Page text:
quote:It seemed a tad petulant and I thought you were trying to win the moral high ground.
Your last post (sorry about military pun) however was logically faulty.
The heart of persuasion is the ability to 'demonstrate' something. You did not demonstrate OSCs tone, you demonstrated your perception of his tone. That's a very different thing.
The intial premise of the thread was about whether published authors are arrogant. Your demonstration was about your perception and has nothing to do with arrogance of published authors.
Thought I was trying to win the moral high ground by being petulant? Or lost the moral high ground by doing it? It was intentional (though petulant isn't a word I've used before, but I've made note of it -- has a nice ring to it).
I'm really not trying to persuade anyone that OSC is arrogant (again, I don't know him), though the conversation may have drifted and it seemed that way. In the end, it's all about perception isn't it? I perceive things differently than you do and vice versa. I perceive some published authors as arrogant. I probably will never convince anyone otherwise.
My post wasn't meant to be persuasive. It was meant to elicit responses from others. Maybe I'm seeing this completely wrong? Maybe I'm right and everyone else is wrong? Again, perspectives. I see arrogance where others see insightful assistance. Like I said before, the arrogant friend is witty and charming. An arrogant enemy (or stranger) is an asshole.
Although I've gained some different insight from this thread, my original point still stands though. To me, some published authors come across arrogant and self-centered. I guess others are just more willing to shrug off attitudes where I am less tolerant, especially when I pay for something. Websites are "free", so I can click away from them.
I would hate to see young writers (and I'm no expert mind you) give up a craft because they've experienced a bunch of jackasses who rather than coaching them choose to degrade them and make them feel useless. There is a time and a place for varying degrees of harshness and it's all subjective (to the receiver mostly), so that's why I asked the question? Is it arrogance on the published writer's parts or do they really want to help people?
If you find gold in the mud, do you complain about the mud? If you care to much how the great advice you got was couched, then you may never hear it. Your loss--the published author is still published...he may become even more successful.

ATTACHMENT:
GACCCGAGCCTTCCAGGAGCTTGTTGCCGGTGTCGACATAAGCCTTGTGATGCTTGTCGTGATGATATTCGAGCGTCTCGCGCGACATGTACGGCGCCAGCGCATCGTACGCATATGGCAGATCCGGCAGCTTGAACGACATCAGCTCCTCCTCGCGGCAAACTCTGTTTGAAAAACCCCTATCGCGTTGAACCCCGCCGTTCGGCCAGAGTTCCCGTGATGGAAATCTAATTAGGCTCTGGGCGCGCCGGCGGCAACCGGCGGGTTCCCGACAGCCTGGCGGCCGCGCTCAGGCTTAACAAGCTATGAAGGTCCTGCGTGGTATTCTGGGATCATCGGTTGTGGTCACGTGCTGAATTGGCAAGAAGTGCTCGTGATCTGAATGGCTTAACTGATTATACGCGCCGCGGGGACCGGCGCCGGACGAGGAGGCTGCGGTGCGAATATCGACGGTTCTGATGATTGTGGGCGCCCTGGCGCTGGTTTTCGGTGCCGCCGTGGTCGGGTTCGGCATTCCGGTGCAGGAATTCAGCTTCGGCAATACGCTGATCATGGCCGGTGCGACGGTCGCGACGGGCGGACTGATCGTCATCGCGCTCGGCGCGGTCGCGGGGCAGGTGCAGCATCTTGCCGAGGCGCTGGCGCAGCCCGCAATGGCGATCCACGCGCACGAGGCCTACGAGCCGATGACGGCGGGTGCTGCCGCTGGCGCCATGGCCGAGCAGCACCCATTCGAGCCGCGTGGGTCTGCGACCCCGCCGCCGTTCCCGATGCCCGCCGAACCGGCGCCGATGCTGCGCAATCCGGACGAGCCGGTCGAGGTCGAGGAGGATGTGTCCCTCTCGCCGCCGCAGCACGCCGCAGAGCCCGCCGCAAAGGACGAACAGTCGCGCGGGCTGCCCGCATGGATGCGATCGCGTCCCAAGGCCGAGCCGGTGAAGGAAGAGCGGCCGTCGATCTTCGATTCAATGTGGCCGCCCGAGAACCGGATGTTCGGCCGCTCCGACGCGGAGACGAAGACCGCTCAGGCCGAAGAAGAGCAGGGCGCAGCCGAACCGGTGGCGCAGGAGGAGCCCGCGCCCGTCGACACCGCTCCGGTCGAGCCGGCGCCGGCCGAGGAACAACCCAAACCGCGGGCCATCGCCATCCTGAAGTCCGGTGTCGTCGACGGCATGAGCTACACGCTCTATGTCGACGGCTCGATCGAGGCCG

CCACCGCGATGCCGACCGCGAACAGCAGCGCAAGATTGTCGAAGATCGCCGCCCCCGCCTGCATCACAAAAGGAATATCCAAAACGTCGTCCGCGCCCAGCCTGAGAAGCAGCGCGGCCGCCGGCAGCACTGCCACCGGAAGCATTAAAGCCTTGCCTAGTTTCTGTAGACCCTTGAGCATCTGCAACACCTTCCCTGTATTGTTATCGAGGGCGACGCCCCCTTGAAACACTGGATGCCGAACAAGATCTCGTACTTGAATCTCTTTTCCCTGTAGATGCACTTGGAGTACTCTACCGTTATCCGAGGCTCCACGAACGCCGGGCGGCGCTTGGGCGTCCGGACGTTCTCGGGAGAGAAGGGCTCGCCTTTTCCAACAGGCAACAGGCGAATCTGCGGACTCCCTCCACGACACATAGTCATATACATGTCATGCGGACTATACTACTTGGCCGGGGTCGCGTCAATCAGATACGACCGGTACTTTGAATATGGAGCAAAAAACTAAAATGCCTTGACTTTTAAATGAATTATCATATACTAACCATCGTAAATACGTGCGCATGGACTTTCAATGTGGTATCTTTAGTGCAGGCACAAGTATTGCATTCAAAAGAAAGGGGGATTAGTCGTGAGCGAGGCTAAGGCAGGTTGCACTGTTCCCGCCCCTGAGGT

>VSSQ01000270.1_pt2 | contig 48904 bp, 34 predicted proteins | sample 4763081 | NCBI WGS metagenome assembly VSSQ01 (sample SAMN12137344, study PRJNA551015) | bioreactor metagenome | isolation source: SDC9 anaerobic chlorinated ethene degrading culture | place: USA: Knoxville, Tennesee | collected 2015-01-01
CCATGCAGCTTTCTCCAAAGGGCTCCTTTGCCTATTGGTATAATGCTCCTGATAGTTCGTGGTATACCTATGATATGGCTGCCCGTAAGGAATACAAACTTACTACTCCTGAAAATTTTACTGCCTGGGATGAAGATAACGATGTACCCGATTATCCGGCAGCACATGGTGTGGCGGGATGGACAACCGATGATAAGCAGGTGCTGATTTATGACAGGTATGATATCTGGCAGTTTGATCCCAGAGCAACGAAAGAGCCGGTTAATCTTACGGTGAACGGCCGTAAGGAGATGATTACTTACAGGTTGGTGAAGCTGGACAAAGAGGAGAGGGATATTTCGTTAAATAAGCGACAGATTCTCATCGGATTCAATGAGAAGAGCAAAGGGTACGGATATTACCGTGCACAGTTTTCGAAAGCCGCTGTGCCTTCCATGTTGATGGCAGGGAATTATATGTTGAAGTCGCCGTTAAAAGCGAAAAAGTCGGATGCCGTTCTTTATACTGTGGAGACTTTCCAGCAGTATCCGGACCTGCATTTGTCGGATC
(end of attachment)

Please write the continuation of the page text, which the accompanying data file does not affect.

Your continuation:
Writing is not a game for the thin-skinned; if you do get published and reviewed by a professional reviewer it may hurt even more--because they won't pull their punches.
"...has no merit, what so ever. It's better off in the trash can."
quote:Did you think my tone was condescending or acerbic when you first read it? Why or why not?
I already knew you are a military type, so I knew exactly where you were coming from. Whether I agreed or disagreed, I at least recognized and understood.
To that point, you might find it interesting that I don't write very many combat sequences for the simple reason that I've never been in combat (but, then again, I don't think any of us here have been in space or have met a dragon either, but we'll discuss that relevance in another post). To compensate for my lack of experience, I've had military types advise me on certain aspects of my combat scenes, and learned greatly from their insight. I also noticed something very curious: not one of them took offense to this non-military person attempting to convey a combat scene.
quote: I also noticed something very curious: not one of them took offense to this non-military person attempting to convey a combat scene.
I should clarify that I don't really take offense either. That entire rant was just to play the arrogant military guy who's condescending to others. I've read a few combat scenes that were really good (they featured sizzling laser beams!) and I'm fairly certain the author wasn't a military guy.
As I read this thread and think about it more, I bet some of the people here would think my Soldiers (me included) are arrogant if they were to witness us "in action" here. Perhaps what I'm used to would offend someone else, which makes me think maybe my perception is based on unfamiliarity? Not sure, but I've definitely gained some perspective on this.
[This message has been edited by KPKilburn (edited July 31, 2009).]
Yes I was offended because the 'critique' disqualified a class of authors rather than criticize a particular writing sample. My thoughts when taking it as a critique were that I would discount the entire tract and treat anything else from this source with suspicion.